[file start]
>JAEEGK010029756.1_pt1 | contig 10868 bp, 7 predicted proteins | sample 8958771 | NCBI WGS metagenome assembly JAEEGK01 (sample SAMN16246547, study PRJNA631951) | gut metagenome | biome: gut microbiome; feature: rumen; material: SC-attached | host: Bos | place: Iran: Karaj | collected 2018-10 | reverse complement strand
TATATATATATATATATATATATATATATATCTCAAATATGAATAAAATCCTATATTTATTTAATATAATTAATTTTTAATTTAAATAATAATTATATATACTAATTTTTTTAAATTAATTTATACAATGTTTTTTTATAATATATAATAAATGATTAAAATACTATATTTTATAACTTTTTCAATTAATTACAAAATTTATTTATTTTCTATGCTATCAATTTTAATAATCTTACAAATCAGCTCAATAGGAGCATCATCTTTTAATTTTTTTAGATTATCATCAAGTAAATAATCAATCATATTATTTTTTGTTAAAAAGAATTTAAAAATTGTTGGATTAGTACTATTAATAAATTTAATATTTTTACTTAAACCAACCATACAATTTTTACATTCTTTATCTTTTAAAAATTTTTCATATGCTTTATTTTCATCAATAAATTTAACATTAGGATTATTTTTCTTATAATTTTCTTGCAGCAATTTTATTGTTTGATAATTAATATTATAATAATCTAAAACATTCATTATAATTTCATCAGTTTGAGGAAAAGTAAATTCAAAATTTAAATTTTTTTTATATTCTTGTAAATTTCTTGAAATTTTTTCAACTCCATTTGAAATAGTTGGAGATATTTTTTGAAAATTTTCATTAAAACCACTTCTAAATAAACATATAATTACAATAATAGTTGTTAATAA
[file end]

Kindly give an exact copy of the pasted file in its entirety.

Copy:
>JAEEGK010029756.1_pt1 | contig 10868 bp, 7 predicted proteins | sample 8958771 | NCBI WGS metagenome assembly JAEEGK01 (sample SAMN16246547, study PRJNA631951) | gut metagenome | biome: gut microbiome; feature: rumen; material: SC-attached | host: Bos | place: Iran: Karaj | collected 2018-10 | reverse complement strand
TATATATATATATATATATATATATATATATCTCAAATATGAATAAAATCCTATATTTATTTAATATAATTAATTTTTAATTTAAATAATAATTATATATACTAATTTTTTTAAATTAATTTATACAATGTTTTTTTATAATATATAATAAATGATTAAAATACTATATTTTATAACTTTTTCAATTAATTACAAAATTTATTTATTTTCTATGCTATCAATTTTAATAATCTTACAAATCAGCTCAATAGGAGCATCATCTTTTAATTTTTTTAGATTATCATCAAGTAAATAATCAATCATATTATTTTTTGTTAAAAAGAATTTAAAAATTGTTGGATTAGTACTATTAATAAATTTAATATTTTTACTTAAACCAACCATACAATTTTTACATTCTTTATCTTTTAAAAATTTTTCATATGCTTTATTTTCATCAATAAATTTAACATTAGGATTATTTTTCTTATAATTTTCTTGCAGCAATTTTATTGTTTGATAATTAATATTATAATAATCTAAAACATTCATTATAATTTCATCAGTTTGAGGAAAAGTAAATTCAAAATTTAAATTTTTTTTATATTCTTGTAAATTTCTTGAAATTTTTTCAACTCCATTTGAAATAGTTGGAGATATTTTTTGAAAATTTTCATTAAAACCACTTCTAAATAAACATATAATTACAATAATAGTTGTTAATAA